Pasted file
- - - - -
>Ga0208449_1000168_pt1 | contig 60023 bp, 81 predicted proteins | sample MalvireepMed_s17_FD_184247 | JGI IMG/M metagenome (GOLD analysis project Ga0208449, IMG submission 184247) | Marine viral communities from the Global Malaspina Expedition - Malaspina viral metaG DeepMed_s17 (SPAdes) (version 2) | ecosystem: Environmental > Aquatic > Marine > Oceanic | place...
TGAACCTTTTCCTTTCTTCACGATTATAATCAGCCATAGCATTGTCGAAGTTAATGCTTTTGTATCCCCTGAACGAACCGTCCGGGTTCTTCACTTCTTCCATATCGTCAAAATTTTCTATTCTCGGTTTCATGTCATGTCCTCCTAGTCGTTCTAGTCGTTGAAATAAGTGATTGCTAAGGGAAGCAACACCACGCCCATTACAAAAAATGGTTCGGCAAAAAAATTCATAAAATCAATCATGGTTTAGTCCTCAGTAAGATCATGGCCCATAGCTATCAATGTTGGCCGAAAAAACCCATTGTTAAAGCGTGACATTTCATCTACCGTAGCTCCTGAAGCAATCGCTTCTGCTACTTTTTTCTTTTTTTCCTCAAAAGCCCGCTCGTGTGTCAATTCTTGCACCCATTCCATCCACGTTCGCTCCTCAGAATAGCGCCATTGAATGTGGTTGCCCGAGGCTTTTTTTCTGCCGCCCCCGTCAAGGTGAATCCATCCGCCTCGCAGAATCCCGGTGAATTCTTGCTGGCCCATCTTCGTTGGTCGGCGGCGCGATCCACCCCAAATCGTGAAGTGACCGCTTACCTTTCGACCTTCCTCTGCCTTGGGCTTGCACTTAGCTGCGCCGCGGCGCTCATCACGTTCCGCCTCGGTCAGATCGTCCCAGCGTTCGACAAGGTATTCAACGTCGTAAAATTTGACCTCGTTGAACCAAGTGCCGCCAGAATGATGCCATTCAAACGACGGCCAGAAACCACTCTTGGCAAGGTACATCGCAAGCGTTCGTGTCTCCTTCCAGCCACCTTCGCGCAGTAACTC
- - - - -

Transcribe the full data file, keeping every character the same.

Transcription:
>Ga0208449_1000168_pt1 | contig 60023 bp, 81 predicted proteins | sample MalvireepMed_s17_FD_184247 | JGI IMG/M metagenome (GOLD analysis project Ga0208449, IMG submission 184247) | Marine viral communities from the Global Malaspina Expedition - Malaspina viral metaG DeepMed_s17 (SPAdes) (version 2) | ecosystem: Environmental > Aquatic > Marine > Oceanic | place...
TGAACCTTTTCCTTTCTTCACGATTATAATCAGCCATAGCATTGTCGAAGTTAATGCTTTTGTATCCCCTGAACGAACCGTCCGGGTTCTTCACTTCTTCCATATCGTCAAAATTTTCTATTCTCGGTTTCATGTCATGTCCTCCTAGTCGTTCTAGTCGTTGAAATAAGTGATTGCTAAGGGAAGCAACACCACGCCCATTACAAAAAATGGTTCGGCAAAAAAATTCATAAAATCAATCATGGTTTAGTCCTCAGTAAGATCATGGCCCATAGCTATCAATGTTGGCCGAAAAAACCCATTGTTAAAGCGTGACATTTCATCTACCGTAGCTCCTGAAGCAATCGCTTCTGCTACTTTTTTCTTTTTTTCCTCAAAAGCCCGCTCGTGTGTCAATTCTTGCACCCATTCCATCCACGTTCGCTCCTCAGAATAGCGCCATTGAATGTGGTTGCCCGAGGCTTTTTTTCTGCCGCCCCCGTCAAGGTGAATCCATCCGCCTCGCAGAATCCCGGTGAATTCTTGCTGGCCCATCTTCGTTGGTCGGCGGCGCGATCCACCCCAAATCGTGAAGTGACCGCTTACCTTTCGACCTTCCTCTGCCTTGGGCTTGCACTTAGCTGCGCCGCGGCGCTCATCACGTTCCGCCTCGGTCAGATCGTCCCAGCGTTCGACAAGGTATTCAACGTCGTAAAATTTGACCTCGTTGAACCAAGTGCCGCCAGAATGATGCCATTCAAACGACGGCCAGAAACCACTCTTGGCAAGGTACATCGCAAGCGTTCGTGTCTCCTTCCAGCCACCTTCGCGCAGTAACTC